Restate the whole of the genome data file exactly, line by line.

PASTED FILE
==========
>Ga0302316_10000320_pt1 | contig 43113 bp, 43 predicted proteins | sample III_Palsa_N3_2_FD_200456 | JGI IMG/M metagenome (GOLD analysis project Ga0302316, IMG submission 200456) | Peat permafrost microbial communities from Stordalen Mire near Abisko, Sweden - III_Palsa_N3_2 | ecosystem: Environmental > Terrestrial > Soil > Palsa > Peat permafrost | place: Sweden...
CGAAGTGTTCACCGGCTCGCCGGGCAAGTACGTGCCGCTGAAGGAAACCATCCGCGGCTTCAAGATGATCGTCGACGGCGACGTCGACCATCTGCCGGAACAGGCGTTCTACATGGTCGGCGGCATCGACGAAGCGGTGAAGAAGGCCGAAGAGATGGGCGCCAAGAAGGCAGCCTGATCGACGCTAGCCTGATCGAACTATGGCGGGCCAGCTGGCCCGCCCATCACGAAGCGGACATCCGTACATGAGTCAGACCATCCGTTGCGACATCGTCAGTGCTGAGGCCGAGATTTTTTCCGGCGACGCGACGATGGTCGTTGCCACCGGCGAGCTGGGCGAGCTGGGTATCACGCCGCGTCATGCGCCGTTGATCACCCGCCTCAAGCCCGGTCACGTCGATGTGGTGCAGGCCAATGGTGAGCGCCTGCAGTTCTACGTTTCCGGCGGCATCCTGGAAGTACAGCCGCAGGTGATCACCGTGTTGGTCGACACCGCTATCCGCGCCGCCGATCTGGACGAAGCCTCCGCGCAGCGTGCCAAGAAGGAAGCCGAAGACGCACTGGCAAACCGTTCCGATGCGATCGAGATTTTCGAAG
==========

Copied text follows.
>Ga0302316_10000320_pt1 | contig 43113 bp, 43 predicted proteins | sample III_Palsa_N3_2_FD_200456 | JGI IMG/M metagenome (GOLD analysis project Ga0302316, IMG submission 200456) | Peat permafrost microbial communities from Stordalen Mire near Abisko, Sweden - III_Palsa_N3_2 | ecosystem: Environmental > Terrestrial > Soil > Palsa > Peat permafrost | place: Sweden...
CGAAGTGTTCACCGGCTCGCCGGGCAAGTACGTGCCGCTGAAGGAAACCATCCGCGGCTTCAAGATGATCGTCGACGGCGACGTCGACCATCTGCCGGAACAGGCGTTCTACATGGTCGGCGGCATCGACGAAGCGGTGAAGAAGGCCGAAGAGATGGGCGCCAAGAAGGCAGCCTGATCGACGCTAGCCTGATCGAACTATGGCGGGCCAGCTGGCCCGCCCATCACGAAGCGGACATCCGTACATGAGTCAGACCATCCGTTGCGACATCGTCAGTGCTGAGGCCGAGATTTTTTCCGGCGACGCGACGATGGTCGTTGCCACCGGCGAGCTGGGCGAGCTGGGTATCACGCCGCGTCATGCGCCGTTGATCACCCGCCTCAAGCCCGGTCACGTCGATGTGGTGCAGGCCAATGGTGAGCGCCTGCAGTTCTACGTTTCCGGCGGCATCCTGGAAGTACAGCCGCAGGTGATCACCGTGTTGGTCGACACCGCTATCCGCGCCGCCGATCTGGACGAAGCCTCCGCGCAGCGTGCCAAGAAGGAAGCCGAAGACGCACTGGCAAACCGTTCCGATGCGATCGAGATTTTCGAAG